Clarks sets sights on challenging Dr Martens after revamp


British footwear group Clarks lost its way under previous managers, but has the “brand and relevancy” to recover and eventually rival Dr Martens and Birkenstock, according to its chief executive.

Victor Herrero became Clarks’s sixth head in as many years in February following a £100m equity injection from new investors Lion Rock Capital and Chinese entrepreneur Li Ning. The transaction resulted in the Clark family relinquishing control of the company it founded almost 200 years ago.

Herrero, who previously ran US fashion label Guess, said Clarks, which went through a heavy restructuring last year, had been suffering from a “lack of drivers”. “Nobody was moving forward with a strategy in place. There was no urgency or desire to evolve the brand”.

“The team is controlling the company now. I am the first CEO and executive chair with skin in the game,” he added. Herrero is also an investor in the business.

He told the Financial Times: “We have iconic brands, like the desert boots and wallabees . . . Global brands will be the winners after the pandemic . . . we have the brand and relevancy, we just have to execute”.

Clarks, which sold more than 40m pairs of shoes worldwide last year, was founded by Cyrus and James Clark in 1825. The company has not been run by a family member since the mid-1990s, but the family holding company — which has more than 7,000 individual shareholders — retains a 49 per cent stake.

The transaction that installed Herrero as chief executive and executive chair valued the footwear group’s equity at about £200m.

By contrast, bootmaker Dr Martens is capitalised at more than £4.5bn while Nasdaq-listed Crocs is worth $6.4bn and German sandal-maker Birkenstock was recently sold for €4bn.

Herrero said such blockbuster valuations were “great news for the sector” and argued that with a presence in 70 countries and endorsements ranging from footballer Raheem Sterling to Jamaican singer Koffee, Clarks offered more than its “sensible shoes” reputation suggests.

Others were less optimistic. Patrick O’Brien, UK research director at GlobalData, said there were big differences between the companies. “Dr Martens is essentially a fashion brand with a few flagship stores . . . Clarks will always be hindered in its quest for fashionability by its reliance on well-fitted kids’ shoes.”

A financier who has evaluated the company agreed. “Clarks is different things to different people. In Asia it is a brand. But in the UK it is sensible shoes for work and school,” he said.

Victor Herrero
Victor Herrero said he wants Clarks to be ‘accessible to all consumers around the world’

Herrero sees this as an advantage. “We will play to our strengths with consumers in providing comfortable casual shoes, continuing to use sub-branding to differentiate product propositions. I want Clarks to be accessible to all consumers around the world,” he said.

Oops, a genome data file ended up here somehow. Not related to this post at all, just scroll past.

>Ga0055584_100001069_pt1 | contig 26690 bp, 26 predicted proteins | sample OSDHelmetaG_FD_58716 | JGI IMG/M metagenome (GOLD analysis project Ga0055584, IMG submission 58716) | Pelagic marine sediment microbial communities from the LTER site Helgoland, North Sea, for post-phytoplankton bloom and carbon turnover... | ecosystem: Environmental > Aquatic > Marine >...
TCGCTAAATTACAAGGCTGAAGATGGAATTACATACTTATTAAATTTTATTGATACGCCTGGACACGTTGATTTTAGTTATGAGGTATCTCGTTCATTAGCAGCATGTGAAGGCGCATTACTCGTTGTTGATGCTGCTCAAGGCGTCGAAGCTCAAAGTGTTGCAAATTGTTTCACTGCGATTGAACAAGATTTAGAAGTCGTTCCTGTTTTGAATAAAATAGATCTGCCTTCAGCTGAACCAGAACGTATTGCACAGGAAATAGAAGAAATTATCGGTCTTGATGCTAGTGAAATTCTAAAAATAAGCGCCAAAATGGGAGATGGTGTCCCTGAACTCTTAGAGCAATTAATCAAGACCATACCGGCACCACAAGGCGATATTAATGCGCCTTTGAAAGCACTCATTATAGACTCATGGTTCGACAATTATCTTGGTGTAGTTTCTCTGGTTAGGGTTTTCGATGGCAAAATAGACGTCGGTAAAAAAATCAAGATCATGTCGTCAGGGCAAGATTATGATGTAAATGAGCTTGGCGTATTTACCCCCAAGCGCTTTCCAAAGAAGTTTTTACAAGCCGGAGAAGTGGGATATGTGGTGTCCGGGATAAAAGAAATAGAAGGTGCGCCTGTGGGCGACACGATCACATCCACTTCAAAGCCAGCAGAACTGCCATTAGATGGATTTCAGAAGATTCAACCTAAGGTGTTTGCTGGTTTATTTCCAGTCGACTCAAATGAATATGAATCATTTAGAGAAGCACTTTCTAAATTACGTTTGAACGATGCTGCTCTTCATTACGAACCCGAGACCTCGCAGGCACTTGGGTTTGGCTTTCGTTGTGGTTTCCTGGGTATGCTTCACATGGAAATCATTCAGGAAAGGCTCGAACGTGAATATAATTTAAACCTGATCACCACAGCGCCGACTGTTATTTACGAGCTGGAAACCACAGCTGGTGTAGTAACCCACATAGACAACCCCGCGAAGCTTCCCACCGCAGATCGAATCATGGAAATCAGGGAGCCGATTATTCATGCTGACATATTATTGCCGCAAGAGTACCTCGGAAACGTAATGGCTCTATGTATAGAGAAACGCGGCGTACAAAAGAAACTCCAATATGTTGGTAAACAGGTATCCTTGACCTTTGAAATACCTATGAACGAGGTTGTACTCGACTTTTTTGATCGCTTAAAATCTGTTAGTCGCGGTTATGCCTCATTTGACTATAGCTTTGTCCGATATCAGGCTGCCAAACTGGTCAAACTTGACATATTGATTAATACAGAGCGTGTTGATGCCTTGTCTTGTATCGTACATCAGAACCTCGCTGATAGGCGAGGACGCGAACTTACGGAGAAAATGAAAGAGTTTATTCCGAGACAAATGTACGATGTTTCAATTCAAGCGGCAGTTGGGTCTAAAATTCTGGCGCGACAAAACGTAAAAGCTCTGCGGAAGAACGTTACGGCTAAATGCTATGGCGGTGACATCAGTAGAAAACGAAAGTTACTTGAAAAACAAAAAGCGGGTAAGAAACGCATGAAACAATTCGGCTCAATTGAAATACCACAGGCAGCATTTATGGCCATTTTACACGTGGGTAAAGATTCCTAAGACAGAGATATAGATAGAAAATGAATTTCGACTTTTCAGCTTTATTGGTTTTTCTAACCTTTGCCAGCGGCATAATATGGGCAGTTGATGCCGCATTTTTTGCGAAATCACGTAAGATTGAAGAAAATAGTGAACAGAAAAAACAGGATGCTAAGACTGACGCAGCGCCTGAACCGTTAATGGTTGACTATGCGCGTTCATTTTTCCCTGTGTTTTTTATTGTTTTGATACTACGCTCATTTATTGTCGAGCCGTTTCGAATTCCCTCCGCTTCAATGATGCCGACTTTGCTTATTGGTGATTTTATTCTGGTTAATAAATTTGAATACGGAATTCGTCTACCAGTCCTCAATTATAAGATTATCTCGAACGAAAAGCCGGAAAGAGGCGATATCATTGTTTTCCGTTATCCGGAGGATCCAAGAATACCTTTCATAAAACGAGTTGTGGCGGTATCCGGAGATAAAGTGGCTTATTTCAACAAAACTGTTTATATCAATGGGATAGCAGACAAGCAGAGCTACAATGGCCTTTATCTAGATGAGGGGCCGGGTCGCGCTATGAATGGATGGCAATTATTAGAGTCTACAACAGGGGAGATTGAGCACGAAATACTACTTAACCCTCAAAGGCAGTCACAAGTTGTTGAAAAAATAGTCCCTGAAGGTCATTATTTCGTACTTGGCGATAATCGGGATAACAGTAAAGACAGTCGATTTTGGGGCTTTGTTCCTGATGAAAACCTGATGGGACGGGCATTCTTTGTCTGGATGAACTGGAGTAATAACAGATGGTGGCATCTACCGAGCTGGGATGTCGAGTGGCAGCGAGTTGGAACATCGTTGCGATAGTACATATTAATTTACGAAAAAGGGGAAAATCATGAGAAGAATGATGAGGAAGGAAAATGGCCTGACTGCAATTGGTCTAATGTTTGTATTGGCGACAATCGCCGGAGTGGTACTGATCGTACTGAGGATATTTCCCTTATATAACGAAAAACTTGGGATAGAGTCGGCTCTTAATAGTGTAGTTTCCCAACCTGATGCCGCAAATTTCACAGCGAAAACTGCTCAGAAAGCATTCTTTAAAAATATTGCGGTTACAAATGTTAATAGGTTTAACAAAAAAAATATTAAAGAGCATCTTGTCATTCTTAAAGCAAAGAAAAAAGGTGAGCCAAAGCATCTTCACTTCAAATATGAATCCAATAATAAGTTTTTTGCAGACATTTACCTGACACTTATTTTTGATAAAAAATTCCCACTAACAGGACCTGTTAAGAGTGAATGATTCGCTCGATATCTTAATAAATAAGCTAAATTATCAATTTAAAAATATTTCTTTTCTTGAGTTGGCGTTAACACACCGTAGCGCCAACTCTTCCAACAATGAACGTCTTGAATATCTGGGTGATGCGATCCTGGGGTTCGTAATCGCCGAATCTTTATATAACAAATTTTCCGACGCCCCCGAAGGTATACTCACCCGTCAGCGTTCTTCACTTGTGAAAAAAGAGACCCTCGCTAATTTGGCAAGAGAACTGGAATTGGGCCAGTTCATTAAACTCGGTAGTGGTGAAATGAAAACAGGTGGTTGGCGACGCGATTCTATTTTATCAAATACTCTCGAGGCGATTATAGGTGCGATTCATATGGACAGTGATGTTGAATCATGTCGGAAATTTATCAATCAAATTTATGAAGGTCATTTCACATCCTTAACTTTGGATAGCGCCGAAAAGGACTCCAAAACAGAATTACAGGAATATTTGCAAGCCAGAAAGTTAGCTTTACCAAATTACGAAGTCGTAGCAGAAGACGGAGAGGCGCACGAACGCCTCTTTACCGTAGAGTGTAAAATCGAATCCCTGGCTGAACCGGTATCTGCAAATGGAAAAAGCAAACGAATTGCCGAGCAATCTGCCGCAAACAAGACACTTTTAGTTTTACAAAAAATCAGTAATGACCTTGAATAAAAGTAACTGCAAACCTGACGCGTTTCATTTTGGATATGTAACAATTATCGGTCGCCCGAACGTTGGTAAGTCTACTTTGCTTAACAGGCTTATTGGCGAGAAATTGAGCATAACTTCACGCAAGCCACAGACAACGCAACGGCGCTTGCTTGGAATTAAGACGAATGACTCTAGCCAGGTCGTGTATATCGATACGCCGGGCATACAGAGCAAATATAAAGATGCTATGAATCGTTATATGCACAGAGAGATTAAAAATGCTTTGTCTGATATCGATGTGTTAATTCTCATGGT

He added that while his immediate priority was to maximise both sales and profitability, rather than chasing unprofitable sales, he intended to change the internal culture.

“We will operate like a start-up, managing costs closely and transforming our support functions”.

Some of the hard yards were done under his predecessor, Giorgio Presca, who left in February after less than two years in charge. During that time, Clarks announced 900 job cuts and implemented a controversial company voluntary arrangement through which most of its 320 UK and Ireland stores moved to turnover-based rents and unpaid rent was written off.

The medicine was hard for a family-owned company to swallow, but Herrero said relations remained constructive. “They are very respectful people, there is no drama,” he said. “We tell them the reality and how we are going to sort it all out. Maybe it is a honeymoon period, but so far so good”.

Herrero said trading in the UK had been better than expected since stores reopened after the latest Covid-19 shutdown, certainly in comparison to the equivalent period last year.

When stores reopened in June 2020 after the first UK lockdown, sales were down 40-50 per cent compared with the year before and by November the company was estimating that Covid-19 would wipe at least £230m off sales in the year to February 2021.

“After the CVA the stores are profitable . . . I’m very comfortable with the stores we have in the UK,” Herrero said, adding that he still “believed in stores” and preferred to shop in them than order online.

He also said it was “clear that the US is going to have a very strong year” and has big ambitions in China, where he has considerable experience and where backer Li Ning is a big player in sports fashion.

“We are very profitable in China but we can put the company into another dimension there,” Herrero said, adding that the Clarks brand was seen as aspirational and premium by Chinese consumers.


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